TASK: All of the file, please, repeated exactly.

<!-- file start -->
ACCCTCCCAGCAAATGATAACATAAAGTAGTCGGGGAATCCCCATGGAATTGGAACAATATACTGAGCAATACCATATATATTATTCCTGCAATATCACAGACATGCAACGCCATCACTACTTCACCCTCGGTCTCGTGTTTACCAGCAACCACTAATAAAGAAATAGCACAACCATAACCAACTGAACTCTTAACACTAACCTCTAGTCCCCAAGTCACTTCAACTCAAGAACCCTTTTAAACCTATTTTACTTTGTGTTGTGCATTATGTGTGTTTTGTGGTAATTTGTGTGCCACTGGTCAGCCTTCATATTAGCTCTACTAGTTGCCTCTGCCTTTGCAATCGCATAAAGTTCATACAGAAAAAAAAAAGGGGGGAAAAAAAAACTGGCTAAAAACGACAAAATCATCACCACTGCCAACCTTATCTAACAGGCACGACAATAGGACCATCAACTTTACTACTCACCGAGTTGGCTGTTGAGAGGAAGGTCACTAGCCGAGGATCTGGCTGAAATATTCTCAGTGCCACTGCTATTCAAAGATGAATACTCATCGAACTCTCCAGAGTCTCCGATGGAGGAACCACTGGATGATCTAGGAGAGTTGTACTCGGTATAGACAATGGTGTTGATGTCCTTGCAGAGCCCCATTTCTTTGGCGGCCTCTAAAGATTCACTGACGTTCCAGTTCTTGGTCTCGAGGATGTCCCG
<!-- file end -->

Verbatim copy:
ACCCTCCCAGCAAATGATAACATAAAGTAGTCGGGGAATCCCCATGGAATTGGAACAATATACTGAGCAATACCATATATATTATTCCTGCAATATCACAGACATGCAACGCCATCACTACTTCACCCTCGGTCTCGTGTTTACCAGCAACCACTAATAAAGAAATAGCACAACCATAACCAACTGAACTCTTAACACTAACCTCTAGTCCCCAAGTCACTTCAACTCAAGAACCCTTTTAAACCTATTTTACTTTGTGTTGTGCATTATGTGTGTTTTGTGGTAATTTGTGTGCCACTGGTCAGCCTTCATATTAGCTCTACTAGTTGCCTCTGCCTTTGCAATCGCATAAAGTTCATACAGAAAAAAAAAAGGGGGGAAAAAAAAACTGGCTAAAAACGACAAAATCATCACCACTGCCAACCTTATCTAACAGGCACGACAATAGGACCATCAACTTTACTACTCACCGAGTTGGCTGTTGAGAGGAAGGTCACTAGCCGAGGATCTGGCTGAAATATTCTCAGTGCCACTGCTATTCAAAGATGAATACTCATCGAACTCTCCAGAGTCTCCGATGGAGGAACCACTGGATGATCTAGGAGAGTTGTACTCGGTATAGACAATGGTGTTGATGTCCTTGCAGAGCCCCATTTCTTTGGCGGCCTCTAAAGATTCACTGACGTTCCAGTTCTTGGTCTCGAGGATGTCCCG